In general, hospice nurses are expected to fulfill a range of responsibilities to alleviate the suffering of the terminally ill clients. Both programs discussed in the paper provide hospice care benefits to the eligible populations, and nursing services are among the key aspects of palliative care. When working with Medicaid and Medicare patients, hospice nurses are expected to act as the intermediaries between physicians and clients, helping the former to communicate with patients or their families. The role of a nurse in my area of specialization is to provide Medicaid/Medicare recipients with emotional support, coordinate care, and help other team members to conduct needs assessments. Taking into account the vulnerability of the social groups eligible for these types of insurance, hospice nurses should pay focused attention to the provision of spiritual support.


In the end, both reimbursement models discussed in the assignment are aimed at the reduction of inequality in healthcare. The effectiveness of Medicare and Medicaid and the impact of these care plans on the quality of medical care and patient outcomes are highly debated, which leads to some states’ unwillingness to introduce Medicaid expansions. Despite these issues with expansions, the reimbursement models are successfully used to cover a range of services, including palliative care.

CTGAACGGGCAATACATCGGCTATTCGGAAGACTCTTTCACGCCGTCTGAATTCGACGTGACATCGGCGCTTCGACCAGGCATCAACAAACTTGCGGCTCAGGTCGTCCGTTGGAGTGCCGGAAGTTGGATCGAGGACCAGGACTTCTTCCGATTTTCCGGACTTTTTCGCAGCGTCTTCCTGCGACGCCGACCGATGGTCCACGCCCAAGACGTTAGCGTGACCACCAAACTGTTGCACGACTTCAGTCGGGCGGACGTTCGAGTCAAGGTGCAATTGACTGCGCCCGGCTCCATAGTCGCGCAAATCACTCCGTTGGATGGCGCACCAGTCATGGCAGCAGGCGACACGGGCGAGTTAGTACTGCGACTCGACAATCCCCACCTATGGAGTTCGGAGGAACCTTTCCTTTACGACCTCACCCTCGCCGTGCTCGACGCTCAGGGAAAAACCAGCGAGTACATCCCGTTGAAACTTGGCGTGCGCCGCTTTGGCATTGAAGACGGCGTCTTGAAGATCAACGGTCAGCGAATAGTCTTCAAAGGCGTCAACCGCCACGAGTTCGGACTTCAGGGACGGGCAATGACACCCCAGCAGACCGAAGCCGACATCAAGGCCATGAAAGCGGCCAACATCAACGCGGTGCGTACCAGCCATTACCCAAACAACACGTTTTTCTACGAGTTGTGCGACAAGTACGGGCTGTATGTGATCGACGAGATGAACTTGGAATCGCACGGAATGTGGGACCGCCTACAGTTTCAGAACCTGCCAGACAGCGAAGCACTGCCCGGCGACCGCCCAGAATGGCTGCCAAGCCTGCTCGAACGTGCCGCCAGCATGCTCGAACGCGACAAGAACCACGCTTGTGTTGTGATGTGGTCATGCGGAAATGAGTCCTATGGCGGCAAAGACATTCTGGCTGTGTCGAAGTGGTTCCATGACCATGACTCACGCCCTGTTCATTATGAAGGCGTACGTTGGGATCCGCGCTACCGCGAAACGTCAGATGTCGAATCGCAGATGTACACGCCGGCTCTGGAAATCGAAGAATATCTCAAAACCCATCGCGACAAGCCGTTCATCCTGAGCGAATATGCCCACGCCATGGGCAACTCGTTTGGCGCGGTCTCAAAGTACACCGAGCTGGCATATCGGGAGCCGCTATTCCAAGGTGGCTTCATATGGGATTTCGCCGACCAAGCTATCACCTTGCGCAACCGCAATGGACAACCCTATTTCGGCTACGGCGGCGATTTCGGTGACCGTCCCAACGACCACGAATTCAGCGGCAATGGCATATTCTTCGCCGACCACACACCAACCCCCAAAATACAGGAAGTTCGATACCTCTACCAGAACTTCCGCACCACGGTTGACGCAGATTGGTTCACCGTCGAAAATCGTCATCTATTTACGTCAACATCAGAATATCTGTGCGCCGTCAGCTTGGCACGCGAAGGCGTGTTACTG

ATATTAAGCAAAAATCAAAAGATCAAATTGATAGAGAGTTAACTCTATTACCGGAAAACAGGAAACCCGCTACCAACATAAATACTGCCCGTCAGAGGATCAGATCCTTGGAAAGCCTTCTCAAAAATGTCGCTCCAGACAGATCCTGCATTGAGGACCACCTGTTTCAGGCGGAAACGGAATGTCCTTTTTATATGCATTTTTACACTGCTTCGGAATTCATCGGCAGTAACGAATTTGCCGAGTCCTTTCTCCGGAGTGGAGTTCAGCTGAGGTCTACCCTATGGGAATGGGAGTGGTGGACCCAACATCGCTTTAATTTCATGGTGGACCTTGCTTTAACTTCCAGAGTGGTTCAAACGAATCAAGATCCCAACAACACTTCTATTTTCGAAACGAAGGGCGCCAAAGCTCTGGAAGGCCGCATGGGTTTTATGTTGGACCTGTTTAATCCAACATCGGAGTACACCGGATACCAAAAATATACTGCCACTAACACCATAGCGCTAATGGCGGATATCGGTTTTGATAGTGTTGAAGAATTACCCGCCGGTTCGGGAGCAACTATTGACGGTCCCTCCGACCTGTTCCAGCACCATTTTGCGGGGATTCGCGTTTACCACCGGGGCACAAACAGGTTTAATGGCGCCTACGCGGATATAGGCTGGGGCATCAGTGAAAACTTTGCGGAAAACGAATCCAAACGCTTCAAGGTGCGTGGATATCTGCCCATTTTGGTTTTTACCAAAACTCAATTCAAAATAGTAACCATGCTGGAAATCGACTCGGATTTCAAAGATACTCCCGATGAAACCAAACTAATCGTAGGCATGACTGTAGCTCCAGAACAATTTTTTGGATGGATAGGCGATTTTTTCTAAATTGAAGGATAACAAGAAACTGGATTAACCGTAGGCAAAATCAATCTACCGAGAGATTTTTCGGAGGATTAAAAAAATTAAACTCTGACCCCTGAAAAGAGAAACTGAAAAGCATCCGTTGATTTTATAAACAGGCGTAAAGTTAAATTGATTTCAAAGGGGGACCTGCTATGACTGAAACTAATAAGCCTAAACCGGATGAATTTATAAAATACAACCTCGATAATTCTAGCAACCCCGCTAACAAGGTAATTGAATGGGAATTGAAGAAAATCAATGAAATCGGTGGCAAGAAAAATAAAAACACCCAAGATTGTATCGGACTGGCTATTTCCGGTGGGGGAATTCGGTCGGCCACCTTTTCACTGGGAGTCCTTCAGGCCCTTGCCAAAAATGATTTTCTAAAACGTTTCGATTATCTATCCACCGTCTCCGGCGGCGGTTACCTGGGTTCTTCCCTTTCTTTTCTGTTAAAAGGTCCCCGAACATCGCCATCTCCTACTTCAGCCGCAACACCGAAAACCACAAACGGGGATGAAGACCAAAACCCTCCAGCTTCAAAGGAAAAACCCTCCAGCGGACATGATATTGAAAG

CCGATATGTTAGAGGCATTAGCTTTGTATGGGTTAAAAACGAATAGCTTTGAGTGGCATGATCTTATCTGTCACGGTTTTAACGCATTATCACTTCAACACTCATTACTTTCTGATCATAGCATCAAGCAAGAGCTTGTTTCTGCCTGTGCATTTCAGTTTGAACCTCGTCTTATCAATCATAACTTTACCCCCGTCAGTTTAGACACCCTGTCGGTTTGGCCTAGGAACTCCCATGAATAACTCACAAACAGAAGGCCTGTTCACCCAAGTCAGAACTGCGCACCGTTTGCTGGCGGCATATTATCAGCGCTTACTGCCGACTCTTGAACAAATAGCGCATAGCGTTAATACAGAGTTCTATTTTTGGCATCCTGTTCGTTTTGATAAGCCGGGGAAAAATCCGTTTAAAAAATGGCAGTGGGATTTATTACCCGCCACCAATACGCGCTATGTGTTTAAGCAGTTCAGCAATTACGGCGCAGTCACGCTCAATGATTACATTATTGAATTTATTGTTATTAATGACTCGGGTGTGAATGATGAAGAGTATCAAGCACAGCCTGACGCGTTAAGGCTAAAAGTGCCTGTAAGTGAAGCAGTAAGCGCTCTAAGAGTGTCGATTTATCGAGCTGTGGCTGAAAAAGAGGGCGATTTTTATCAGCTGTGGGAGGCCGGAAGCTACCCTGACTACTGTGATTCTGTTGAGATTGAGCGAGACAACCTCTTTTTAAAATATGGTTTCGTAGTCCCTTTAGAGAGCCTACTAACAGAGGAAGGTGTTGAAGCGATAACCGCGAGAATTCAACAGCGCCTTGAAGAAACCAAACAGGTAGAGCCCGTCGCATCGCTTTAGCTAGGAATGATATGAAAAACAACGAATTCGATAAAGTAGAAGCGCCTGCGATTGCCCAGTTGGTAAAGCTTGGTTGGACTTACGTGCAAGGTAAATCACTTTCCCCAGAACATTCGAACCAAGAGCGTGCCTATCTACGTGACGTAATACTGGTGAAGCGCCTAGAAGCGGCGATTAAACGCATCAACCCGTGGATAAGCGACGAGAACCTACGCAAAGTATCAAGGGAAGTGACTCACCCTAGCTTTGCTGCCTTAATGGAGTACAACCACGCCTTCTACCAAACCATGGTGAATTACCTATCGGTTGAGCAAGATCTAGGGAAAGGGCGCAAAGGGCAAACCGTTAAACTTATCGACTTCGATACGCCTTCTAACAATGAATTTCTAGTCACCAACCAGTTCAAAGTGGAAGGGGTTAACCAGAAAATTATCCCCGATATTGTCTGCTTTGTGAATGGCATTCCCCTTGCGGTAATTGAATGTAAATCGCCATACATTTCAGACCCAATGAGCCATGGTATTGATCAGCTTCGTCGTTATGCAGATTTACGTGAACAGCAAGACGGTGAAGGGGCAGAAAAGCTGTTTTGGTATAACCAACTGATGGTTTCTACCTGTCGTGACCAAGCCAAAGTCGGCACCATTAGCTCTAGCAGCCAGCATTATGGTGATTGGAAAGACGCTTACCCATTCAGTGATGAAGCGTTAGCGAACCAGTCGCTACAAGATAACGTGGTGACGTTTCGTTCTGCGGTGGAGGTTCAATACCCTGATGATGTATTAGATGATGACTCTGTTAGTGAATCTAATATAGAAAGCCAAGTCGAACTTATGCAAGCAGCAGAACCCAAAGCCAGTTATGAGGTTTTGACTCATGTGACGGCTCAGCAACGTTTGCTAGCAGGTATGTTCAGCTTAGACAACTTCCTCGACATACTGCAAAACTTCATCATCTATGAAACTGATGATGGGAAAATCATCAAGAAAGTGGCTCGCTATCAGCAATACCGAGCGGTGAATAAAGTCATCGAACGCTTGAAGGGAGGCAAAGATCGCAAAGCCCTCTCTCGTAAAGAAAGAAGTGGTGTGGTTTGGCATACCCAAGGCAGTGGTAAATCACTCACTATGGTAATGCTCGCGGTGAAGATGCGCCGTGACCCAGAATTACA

Benitez, J. A., & Seiber, E. E. (2018). US health care reform and rural America: Results from the ACA’s Medicaid expansions. The Journal of Rural Health, 34(2), 213-222.

Berkowitz, B. (2017). Access to a healthy future. Nursing Outlook, 65(5), 492-493.

Blumenthal, D., Davis, K., & Guterman, S. (2015). Medicare at 50 – Origins and evolution. The New England Journal of Medicine, 372, 479-486.

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Cohodes, S. R., Grossman, D. S., Kleiner, S. A., & Lovenheim, M. F. (2016). The effect of child health insurance access on schooling: Evidence from public insurance expansions. Journal of Human Resources, 51(3), 727-759.

Conover, C. J. (2017). The case against Medicaid expansion in North Carolina. North Carolina Medical Journal, 78(1), 48-50.